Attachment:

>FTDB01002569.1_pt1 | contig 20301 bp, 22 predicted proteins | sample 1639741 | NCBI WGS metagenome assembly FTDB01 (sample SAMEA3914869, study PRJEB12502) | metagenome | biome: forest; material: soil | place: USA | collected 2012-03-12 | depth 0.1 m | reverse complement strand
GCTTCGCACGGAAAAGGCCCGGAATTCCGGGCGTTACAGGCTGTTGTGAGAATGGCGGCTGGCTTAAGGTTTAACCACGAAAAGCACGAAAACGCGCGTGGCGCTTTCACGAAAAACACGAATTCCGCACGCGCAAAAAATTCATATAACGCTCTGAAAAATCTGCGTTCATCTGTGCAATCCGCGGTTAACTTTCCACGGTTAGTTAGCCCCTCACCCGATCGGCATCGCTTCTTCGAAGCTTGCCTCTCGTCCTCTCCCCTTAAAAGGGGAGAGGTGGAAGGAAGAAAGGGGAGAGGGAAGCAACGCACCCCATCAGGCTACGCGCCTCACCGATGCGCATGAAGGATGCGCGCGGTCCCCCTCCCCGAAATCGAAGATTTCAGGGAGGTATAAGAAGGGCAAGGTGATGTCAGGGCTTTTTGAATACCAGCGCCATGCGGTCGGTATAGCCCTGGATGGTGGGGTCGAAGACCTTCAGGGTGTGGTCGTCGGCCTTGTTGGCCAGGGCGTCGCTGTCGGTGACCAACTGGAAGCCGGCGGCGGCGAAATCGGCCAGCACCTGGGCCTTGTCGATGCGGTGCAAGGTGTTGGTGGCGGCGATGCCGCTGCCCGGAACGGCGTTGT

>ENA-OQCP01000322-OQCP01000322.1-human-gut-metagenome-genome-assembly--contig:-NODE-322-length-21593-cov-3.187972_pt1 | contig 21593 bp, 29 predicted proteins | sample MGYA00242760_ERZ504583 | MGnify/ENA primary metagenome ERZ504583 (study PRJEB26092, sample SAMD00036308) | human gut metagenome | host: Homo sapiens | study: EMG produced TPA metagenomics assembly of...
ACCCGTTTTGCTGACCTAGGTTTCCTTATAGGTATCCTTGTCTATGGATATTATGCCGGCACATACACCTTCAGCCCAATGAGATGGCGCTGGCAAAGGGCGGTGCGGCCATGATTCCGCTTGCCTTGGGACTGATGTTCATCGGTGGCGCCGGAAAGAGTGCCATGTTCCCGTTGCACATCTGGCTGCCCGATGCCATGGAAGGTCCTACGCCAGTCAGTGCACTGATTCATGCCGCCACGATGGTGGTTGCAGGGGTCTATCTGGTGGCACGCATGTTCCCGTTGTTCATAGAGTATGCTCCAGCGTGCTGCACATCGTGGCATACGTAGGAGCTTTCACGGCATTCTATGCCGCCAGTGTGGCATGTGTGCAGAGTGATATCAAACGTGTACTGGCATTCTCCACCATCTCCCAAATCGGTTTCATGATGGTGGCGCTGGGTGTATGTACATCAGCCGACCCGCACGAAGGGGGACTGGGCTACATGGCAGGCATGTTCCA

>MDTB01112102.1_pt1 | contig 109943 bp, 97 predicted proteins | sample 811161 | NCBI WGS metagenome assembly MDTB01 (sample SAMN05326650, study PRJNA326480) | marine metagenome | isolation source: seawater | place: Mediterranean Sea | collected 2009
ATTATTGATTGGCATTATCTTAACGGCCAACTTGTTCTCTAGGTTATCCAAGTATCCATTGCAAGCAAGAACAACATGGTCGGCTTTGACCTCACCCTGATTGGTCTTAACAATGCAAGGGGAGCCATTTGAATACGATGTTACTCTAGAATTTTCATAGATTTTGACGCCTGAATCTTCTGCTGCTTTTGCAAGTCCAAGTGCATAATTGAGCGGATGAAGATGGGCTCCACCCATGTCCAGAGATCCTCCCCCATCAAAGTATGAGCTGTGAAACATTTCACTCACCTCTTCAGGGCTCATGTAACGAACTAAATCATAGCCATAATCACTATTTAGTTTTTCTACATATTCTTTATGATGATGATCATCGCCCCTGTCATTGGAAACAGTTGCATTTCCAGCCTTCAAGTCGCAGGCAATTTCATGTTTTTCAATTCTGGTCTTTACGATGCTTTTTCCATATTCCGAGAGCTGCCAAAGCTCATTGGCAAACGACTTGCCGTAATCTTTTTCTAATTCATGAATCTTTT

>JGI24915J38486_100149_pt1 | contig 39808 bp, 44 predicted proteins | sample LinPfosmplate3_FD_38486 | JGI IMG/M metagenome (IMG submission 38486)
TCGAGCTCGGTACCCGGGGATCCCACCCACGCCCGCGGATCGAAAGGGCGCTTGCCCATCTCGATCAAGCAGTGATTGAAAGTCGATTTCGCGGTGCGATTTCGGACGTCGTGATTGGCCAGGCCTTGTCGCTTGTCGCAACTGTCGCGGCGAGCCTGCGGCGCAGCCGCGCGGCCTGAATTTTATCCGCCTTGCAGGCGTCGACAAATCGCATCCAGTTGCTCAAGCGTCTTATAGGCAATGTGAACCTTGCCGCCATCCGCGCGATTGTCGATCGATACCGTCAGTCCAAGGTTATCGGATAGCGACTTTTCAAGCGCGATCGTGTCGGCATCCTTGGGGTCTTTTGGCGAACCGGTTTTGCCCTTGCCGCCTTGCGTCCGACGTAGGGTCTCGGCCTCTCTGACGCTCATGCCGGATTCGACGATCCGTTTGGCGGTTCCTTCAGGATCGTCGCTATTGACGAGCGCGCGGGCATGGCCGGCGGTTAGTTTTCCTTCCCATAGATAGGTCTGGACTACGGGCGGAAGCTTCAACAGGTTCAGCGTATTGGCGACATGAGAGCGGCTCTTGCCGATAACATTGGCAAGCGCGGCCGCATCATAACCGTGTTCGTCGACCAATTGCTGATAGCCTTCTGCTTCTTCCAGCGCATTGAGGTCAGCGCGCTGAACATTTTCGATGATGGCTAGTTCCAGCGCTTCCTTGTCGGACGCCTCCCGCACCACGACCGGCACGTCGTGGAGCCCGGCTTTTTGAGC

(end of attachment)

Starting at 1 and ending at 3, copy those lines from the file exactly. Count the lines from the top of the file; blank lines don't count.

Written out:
>FTDB01002569.1_pt1 | contig 20301 bp, 22 predicted proteins | sample 1639741 | NCBI WGS metagenome assembly FTDB01 (sample SAMEA3914869, study PRJEB12502) | metagenome | biome: forest; material: soil | place: USA | collected 2012-03-12 | depth 0.1 m | reverse complement strand
GCTTCGCACGGAAAAGGCCCGGAATTCCGGGCGTTACAGGCTGTTGTGAGAATGGCGGCTGGCTTAAGGTTTAACCACGAAAAGCACGAAAACGCGCGTGGCGCTTTCACGAAAAACACGAATTCCGCACGCGCAAAAAATTCATATAACGCTCTGAAAAATCTGCGTTCATCTGTGCAATCCGCGGTTAACTTTCCACGGTTAGTTAGCCCCTCACCCGATCGGCATCGCTTCTTCGAAGCTTGCCTCTCGTCCTCTCCCCTTAAAAGGGGAGAGGTGGAAGGAAGAAAGGGGAGAGGGAAGCAACGCACCCCATCAGGCTACGCGCCTCACCGATGCGCATGAAGGATGCGCGCGGTCCCCCTCCCCGAAATCGAAGATTTCAGGGAGGTATAAGAAGGGCAAGGTGATGTCAGGGCTTTTTGAATACCAGCGCCATGCGGTCGGTATAGCCCTGGATGGTGGGGTCGAAGACCTTCAGGGTGTGGTCGTCGGCCTTGTTGGCCAGGGCGTCGCTGTCGGTGACCAACTGGAAGCCGGCGGCGGCGAAATCGGCCAGCACCTGGGCCTTGTCGATGCGGTGCAAGGTGTTGGTGGCGGCGATGCCGCTGCCCGGAACGGCGTTGT

>ENA-OQCP01000322-OQCP01000322.1-human-gut-metagenome-genome-assembly--contig:-NODE-322-length-21593-cov-3.187972_pt1 | contig 21593 bp, 29 predicted proteins | sample MGYA00242760_ERZ504583 | MGnify/ENA primary metagenome ERZ504583 (study PRJEB26092, sample SAMD00036308) | human gut metagenome | host: Homo sapiens | study: EMG produced TPA metagenomics assembly of...